Question: … that were being chased by the department, what's happening with that issue?

Amanda Vanstone: Well, the visas, we'll contact as many people as we can and make the court ruling very clear.  That's an example of just how extremely complex this area can be.

A student was sent a notice requiring him to attend - and an address was filled in for the nearest Immigration Office to him - and to attend to speak to a compliance officer.  The court held that the department shouldn't have put a particular address in, that he was entitled to go to any Immigration Office; and he shouldn't have been instructed to speak to a compliance officer, he could speak to any Immigration officer. 

Now, I think many Australians will look at that and think, well, Immigration really was trying to be of assistance to students by putting in the nearest address to their last form of address.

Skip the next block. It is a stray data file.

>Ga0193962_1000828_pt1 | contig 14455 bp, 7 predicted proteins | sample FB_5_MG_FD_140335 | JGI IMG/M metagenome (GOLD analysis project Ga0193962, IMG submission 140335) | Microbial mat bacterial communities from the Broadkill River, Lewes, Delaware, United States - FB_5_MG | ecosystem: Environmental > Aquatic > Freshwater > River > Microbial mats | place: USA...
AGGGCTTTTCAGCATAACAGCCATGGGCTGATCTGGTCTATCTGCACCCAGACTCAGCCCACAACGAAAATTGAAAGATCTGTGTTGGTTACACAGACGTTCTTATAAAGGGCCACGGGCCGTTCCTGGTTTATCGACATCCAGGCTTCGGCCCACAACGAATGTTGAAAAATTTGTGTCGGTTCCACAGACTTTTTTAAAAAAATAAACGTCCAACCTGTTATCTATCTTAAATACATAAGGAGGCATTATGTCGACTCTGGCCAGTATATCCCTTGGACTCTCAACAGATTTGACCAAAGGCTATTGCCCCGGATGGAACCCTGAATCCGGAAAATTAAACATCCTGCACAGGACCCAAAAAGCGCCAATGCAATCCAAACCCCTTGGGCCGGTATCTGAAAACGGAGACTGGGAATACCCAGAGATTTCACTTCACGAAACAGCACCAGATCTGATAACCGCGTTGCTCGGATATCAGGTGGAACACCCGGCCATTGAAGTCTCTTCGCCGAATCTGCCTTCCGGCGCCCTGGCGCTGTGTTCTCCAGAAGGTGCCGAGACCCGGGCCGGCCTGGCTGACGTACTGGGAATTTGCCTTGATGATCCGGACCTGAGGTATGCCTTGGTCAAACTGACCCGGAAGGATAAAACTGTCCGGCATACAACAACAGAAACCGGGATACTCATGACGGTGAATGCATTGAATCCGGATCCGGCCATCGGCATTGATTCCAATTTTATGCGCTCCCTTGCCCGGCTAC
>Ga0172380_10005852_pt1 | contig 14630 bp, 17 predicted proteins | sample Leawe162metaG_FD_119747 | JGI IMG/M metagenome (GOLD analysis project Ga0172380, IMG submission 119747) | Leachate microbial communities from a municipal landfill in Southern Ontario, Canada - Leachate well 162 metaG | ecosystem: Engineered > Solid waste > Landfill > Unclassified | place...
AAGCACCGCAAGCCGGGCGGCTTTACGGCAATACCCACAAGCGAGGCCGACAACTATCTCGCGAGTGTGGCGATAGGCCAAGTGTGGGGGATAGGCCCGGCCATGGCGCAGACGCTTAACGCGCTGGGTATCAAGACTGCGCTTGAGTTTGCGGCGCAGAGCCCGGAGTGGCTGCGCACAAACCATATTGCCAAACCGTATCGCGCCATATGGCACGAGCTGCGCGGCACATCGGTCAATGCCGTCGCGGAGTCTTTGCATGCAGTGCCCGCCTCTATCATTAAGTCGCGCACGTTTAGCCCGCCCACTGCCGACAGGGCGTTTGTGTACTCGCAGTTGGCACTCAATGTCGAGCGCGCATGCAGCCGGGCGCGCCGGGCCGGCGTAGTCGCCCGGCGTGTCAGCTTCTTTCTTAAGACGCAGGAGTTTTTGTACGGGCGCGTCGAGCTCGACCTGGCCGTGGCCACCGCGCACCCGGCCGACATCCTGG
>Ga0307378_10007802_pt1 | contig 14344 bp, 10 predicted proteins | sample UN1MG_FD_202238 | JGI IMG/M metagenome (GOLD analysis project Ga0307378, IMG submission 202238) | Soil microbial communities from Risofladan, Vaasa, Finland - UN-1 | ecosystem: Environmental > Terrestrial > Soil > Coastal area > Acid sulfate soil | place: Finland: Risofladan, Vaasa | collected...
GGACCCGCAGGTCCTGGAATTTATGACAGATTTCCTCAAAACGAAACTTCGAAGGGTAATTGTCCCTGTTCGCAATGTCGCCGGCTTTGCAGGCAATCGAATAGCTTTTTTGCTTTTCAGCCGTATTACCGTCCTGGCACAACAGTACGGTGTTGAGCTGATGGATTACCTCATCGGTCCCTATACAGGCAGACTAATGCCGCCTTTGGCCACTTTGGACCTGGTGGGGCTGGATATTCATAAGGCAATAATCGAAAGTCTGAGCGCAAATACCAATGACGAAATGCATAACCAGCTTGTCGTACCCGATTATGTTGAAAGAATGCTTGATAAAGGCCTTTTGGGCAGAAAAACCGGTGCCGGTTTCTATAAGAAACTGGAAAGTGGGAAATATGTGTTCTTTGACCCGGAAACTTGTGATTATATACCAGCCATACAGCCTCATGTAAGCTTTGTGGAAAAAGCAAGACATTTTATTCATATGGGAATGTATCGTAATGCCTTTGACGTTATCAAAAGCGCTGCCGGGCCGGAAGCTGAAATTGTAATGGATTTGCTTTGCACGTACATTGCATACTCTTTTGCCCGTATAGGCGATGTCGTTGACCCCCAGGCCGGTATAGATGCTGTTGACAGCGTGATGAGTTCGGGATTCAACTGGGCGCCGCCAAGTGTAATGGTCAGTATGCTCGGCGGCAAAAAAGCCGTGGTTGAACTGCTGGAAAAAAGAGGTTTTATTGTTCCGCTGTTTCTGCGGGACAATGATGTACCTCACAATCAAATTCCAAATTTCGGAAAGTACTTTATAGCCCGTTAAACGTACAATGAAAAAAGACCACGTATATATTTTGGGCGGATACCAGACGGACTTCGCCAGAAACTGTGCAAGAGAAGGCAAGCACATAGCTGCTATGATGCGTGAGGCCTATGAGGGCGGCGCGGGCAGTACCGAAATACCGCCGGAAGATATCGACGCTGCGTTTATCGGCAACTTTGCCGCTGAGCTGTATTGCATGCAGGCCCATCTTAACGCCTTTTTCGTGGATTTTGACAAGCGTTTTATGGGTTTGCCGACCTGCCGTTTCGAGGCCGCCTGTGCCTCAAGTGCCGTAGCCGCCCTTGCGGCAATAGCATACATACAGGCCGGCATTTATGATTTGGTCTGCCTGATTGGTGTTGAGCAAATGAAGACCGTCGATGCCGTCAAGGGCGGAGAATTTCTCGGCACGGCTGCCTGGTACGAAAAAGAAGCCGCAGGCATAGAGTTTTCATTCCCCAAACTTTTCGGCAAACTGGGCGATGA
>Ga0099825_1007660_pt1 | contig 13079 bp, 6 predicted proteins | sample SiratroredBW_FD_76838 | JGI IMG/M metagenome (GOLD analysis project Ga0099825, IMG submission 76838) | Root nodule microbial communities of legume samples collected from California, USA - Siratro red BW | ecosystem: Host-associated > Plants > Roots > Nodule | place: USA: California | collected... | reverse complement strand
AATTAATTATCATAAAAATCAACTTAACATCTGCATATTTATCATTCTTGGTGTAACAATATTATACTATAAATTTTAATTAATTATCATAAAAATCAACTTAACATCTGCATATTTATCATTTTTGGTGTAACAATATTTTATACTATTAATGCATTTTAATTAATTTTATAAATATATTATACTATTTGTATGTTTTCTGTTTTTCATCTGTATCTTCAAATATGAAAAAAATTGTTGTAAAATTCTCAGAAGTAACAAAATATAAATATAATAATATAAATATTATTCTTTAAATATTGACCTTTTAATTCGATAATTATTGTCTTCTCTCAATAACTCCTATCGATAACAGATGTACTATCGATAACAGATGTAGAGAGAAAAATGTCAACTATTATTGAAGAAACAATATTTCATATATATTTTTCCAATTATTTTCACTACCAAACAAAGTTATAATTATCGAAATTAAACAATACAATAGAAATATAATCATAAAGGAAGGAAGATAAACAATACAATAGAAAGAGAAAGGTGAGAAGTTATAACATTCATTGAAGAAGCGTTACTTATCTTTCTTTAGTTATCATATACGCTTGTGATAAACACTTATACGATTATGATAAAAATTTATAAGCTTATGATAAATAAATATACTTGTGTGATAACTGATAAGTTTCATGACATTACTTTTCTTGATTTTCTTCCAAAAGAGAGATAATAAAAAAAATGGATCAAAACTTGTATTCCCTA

But in any event those notices are held to be invalid and we'll therefore be contacting as many people as we can to let them know.

Question: It's an expensive blunder though.  Does this mean 8000 students will now be queue jumping, to a degree?

Amanda Vanstone: No, no one will be queue jumping.  If a notice is invalid and their visa therefore remains valid they're not jumping any queue.

Question: So they could be brought back to Australia though?

Amanda Vanstone: Oh, brought back to Australia: if they've gone they've gone, but if they're here their visa would then become valid had some other activity not subsequently taken place which would invalidate it.


DIMIA wrong "95% of the time", Vanstone's Baxter Cage spruce-up disgusting

Media Release